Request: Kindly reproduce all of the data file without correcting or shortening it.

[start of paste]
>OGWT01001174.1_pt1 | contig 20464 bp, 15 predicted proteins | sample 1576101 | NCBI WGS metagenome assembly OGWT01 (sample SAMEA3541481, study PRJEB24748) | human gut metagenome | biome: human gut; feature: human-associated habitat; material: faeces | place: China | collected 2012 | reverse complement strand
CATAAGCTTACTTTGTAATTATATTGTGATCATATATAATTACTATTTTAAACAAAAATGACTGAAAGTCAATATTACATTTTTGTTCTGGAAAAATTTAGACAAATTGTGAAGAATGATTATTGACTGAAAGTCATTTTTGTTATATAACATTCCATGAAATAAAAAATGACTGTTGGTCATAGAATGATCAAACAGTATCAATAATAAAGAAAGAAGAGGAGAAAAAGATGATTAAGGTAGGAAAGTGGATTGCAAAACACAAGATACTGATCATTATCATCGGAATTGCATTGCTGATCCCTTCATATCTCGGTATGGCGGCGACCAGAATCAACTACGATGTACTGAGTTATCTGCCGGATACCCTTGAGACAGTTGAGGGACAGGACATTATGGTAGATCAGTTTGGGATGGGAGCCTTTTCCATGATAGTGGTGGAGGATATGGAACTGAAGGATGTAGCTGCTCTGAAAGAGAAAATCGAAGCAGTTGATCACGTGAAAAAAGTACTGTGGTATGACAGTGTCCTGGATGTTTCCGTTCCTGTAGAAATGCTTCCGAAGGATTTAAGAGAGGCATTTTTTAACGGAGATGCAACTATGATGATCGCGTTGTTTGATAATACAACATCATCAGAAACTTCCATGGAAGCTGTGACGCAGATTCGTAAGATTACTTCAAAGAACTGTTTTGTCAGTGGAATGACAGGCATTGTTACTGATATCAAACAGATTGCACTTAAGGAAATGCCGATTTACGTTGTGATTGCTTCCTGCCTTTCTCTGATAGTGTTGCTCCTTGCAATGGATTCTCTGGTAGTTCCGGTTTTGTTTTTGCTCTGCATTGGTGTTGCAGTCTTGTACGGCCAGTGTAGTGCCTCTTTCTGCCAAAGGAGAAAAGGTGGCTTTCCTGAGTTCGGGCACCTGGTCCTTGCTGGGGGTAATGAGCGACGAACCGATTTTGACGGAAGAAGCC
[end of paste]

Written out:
>OGWT01001174.1_pt1 | contig 20464 bp, 15 predicted proteins | sample 1576101 | NCBI WGS metagenome assembly OGWT01 (sample SAMEA3541481, study PRJEB24748) | human gut metagenome | biome: human gut; feature: human-associated habitat; material: faeces | place: China | collected 2012 | reverse complement strand
CATAAGCTTACTTTGTAATTATATTGTGATCATATATAATTACTATTTTAAACAAAAATGACTGAAAGTCAATATTACATTTTTGTTCTGGAAAAATTTAGACAAATTGTGAAGAATGATTATTGACTGAAAGTCATTTTTGTTATATAACATTCCATGAAATAAAAAATGACTGTTGGTCATAGAATGATCAAACAGTATCAATAATAAAGAAAGAAGAGGAGAAAAAGATGATTAAGGTAGGAAAGTGGATTGCAAAACACAAGATACTGATCATTATCATCGGAATTGCATTGCTGATCCCTTCATATCTCGGTATGGCGGCGACCAGAATCAACTACGATGTACTGAGTTATCTGCCGGATACCCTTGAGACAGTTGAGGGACAGGACATTATGGTAGATCAGTTTGGGATGGGAGCCTTTTCCATGATAGTGGTGGAGGATATGGAACTGAAGGATGTAGCTGCTCTGAAAGAGAAAATCGAAGCAGTTGATCACGTGAAAAAAGTACTGTGGTATGACAGTGTCCTGGATGTTTCCGTTCCTGTAGAAATGCTTCCGAAGGATTTAAGAGAGGCATTTTTTAACGGAGATGCAACTATGATGATCGCGTTGTTTGATAATACAACATCATCAGAAACTTCCATGGAAGCTGTGACGCAGATTCGTAAGATTACTTCAAAGAACTGTTTTGTCAGTGGAATGACAGGCATTGTTACTGATATCAAACAGATTGCACTTAAGGAAATGCCGATTTACGTTGTGATTGCTTCCTGCCTTTCTCTGATAGTGTTGCTCCTTGCAATGGATTCTCTGGTAGTTCCGGTTTTGTTTTTGCTCTGCATTGGTGTTGCAGTCTTGTACGGCCAGTGTAGTGCCTCTTTCTGCCAAAGGAGAAAAGGTGGCTTTCCTGAGTTCGGGCACCTGGTCCTTGCTGGGGGTAATGAGCGACGAACCGATTTTGACGGAAGAAGCC